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Australia AG insists Hicks military trial will not hear evidence coerced by torture

[JURIST] The US military commission [JURIST news archive] expected to try Australian Guantanamo detainee David Hicks [JURIST news archive] will not allow evidence coerced through torture, Australian Attorney General Philip Ruddock [official website] told ABC News on Tuesday. Ruddock added that "sleep deprivation is ordinarily not regarded as torture," however, if a commission were to deem it as such, any evidence retrieved as a result of it will not be allowed. Ruddock aroused the ire [Age report] of human rights groups [AAP report], former POWs [Telegraph report] and anti-torture campaigners on Sunday when he said in another TV interview that sleep deprivation was merely "coercive" [Australian report] and that he didn't regard it as torture. Hicks has claimed [Amnesty profile] in an affidavit that in US custody he had been subjected to sleep deprivation "as a matter of policy."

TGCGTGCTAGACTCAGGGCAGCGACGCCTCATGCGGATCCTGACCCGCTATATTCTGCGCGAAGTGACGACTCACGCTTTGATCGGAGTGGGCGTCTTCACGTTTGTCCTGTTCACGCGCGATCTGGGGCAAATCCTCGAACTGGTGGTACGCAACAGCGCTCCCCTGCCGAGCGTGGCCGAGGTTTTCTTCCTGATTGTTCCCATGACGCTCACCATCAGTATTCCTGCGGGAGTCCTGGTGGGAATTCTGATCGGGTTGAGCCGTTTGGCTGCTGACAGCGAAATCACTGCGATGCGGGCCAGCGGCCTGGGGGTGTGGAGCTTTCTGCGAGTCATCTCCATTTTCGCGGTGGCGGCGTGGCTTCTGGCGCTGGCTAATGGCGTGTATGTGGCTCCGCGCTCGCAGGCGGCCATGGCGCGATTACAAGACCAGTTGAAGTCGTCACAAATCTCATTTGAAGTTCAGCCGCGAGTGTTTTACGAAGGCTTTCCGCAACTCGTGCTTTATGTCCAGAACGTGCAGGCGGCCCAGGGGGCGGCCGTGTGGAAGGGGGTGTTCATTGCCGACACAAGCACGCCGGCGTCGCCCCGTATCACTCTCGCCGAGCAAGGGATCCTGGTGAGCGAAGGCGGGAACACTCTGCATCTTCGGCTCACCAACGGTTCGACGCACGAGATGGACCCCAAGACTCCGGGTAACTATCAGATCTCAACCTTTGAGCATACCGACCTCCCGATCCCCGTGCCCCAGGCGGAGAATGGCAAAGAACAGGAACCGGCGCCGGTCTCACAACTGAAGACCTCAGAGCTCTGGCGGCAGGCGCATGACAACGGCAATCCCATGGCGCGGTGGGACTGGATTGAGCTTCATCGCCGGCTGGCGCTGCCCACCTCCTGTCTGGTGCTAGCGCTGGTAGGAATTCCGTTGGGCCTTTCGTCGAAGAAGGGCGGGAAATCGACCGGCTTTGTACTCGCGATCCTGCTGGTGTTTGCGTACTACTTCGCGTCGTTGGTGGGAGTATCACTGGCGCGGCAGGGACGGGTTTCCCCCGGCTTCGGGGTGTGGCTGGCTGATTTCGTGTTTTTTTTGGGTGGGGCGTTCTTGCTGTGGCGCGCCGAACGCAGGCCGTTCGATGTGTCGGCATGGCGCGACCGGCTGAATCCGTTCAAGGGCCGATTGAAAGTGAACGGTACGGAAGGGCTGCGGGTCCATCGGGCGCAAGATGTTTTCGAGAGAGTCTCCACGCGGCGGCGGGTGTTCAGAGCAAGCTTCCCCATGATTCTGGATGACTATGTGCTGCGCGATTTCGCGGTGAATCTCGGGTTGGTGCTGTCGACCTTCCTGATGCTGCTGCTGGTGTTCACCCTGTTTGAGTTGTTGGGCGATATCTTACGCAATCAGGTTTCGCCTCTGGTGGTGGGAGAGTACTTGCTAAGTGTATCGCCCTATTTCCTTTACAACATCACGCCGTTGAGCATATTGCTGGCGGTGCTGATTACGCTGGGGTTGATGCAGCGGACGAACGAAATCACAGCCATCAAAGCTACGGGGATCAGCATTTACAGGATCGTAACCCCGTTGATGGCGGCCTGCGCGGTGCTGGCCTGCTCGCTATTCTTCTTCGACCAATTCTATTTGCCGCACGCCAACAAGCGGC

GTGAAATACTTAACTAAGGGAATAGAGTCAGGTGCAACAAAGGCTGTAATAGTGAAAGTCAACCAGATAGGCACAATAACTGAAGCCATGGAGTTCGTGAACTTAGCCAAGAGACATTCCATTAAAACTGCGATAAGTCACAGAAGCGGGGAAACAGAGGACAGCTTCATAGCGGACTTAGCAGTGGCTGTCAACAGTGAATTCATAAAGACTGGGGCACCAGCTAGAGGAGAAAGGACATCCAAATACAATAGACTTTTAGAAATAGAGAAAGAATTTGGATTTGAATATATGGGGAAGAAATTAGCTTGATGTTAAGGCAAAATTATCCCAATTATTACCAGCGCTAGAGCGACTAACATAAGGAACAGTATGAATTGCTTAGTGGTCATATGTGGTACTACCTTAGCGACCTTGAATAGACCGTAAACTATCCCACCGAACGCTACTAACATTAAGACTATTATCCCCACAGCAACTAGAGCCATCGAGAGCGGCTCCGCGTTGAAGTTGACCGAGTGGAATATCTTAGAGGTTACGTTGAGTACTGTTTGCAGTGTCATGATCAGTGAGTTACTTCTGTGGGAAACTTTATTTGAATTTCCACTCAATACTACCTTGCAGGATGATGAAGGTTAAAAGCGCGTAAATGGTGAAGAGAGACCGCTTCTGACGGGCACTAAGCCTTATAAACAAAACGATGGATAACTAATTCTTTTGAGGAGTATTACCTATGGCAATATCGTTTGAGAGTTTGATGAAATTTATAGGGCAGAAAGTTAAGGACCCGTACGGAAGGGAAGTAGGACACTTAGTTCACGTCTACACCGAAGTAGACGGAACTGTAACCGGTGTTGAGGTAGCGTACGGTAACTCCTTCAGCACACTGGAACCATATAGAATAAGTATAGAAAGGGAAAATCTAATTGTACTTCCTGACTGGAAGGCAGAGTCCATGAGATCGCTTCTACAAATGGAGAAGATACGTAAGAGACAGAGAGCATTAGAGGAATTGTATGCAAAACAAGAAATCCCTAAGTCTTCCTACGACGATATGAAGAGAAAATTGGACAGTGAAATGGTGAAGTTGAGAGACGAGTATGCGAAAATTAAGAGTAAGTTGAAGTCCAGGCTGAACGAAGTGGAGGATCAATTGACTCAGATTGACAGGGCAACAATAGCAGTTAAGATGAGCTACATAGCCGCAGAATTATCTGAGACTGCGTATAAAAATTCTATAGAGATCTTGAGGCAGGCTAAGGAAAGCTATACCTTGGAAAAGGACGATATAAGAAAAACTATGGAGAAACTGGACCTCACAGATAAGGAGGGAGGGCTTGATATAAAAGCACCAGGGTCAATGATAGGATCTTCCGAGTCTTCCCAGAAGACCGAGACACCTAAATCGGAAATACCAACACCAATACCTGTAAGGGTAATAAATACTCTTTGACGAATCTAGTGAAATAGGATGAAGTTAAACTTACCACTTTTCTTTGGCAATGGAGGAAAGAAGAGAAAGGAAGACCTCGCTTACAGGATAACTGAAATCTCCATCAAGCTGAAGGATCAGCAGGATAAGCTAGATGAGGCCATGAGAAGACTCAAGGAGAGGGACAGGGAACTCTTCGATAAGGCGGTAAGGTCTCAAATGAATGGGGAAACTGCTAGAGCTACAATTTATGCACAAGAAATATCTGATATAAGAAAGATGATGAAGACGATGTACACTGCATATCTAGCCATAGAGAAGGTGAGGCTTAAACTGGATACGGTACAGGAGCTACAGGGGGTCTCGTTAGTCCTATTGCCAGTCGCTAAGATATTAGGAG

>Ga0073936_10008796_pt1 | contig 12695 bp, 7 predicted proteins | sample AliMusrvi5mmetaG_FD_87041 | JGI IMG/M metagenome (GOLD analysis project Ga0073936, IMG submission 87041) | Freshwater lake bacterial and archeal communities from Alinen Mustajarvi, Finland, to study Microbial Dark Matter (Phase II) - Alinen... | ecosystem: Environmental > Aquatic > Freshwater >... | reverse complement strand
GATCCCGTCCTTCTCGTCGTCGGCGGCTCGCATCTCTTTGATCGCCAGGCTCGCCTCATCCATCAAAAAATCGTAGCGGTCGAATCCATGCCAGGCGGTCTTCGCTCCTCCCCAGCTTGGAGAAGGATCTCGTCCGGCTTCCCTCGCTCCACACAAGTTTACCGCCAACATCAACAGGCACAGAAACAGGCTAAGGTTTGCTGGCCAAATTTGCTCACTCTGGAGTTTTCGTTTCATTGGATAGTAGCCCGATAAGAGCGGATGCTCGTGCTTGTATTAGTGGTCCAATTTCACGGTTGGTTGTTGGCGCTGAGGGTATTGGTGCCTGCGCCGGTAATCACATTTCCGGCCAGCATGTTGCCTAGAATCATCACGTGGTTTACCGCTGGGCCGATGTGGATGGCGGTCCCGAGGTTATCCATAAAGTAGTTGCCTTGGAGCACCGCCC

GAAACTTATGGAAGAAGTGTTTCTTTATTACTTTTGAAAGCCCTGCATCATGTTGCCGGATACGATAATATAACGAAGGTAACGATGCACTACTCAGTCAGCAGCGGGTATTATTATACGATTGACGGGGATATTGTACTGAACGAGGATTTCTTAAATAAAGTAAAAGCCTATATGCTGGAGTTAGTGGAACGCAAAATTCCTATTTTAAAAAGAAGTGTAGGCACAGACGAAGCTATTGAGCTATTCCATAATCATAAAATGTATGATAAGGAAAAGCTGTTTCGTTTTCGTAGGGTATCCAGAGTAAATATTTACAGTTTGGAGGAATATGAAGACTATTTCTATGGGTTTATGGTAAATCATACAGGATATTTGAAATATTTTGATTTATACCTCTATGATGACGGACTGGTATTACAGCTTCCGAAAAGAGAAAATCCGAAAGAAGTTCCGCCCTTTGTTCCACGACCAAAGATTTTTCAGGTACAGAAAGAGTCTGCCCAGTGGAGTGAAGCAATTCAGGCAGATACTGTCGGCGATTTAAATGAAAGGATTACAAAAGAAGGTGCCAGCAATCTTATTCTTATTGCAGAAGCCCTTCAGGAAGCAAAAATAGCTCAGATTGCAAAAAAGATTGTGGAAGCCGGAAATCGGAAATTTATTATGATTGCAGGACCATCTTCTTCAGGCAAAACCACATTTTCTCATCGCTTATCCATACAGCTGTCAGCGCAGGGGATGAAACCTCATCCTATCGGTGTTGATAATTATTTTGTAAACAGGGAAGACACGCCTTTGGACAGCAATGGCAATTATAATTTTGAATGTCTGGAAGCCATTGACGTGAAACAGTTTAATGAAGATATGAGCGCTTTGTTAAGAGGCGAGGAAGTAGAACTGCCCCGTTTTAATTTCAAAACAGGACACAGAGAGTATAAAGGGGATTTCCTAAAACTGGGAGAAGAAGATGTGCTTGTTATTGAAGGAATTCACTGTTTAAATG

Last week, Ruddock said that the Hicks trial probably will not commence this year [JURIST report] given that legislation setting up a revised US military commissions structure has only just been passed. In August, the US assured Australia that Hicks will not face the death penalty [JURIST report] in any new trial. Earlier that month, Ruddock stated that he would press for Hick's return [JURIST report] if the US process against him is not restarted by November. ABC News has more.

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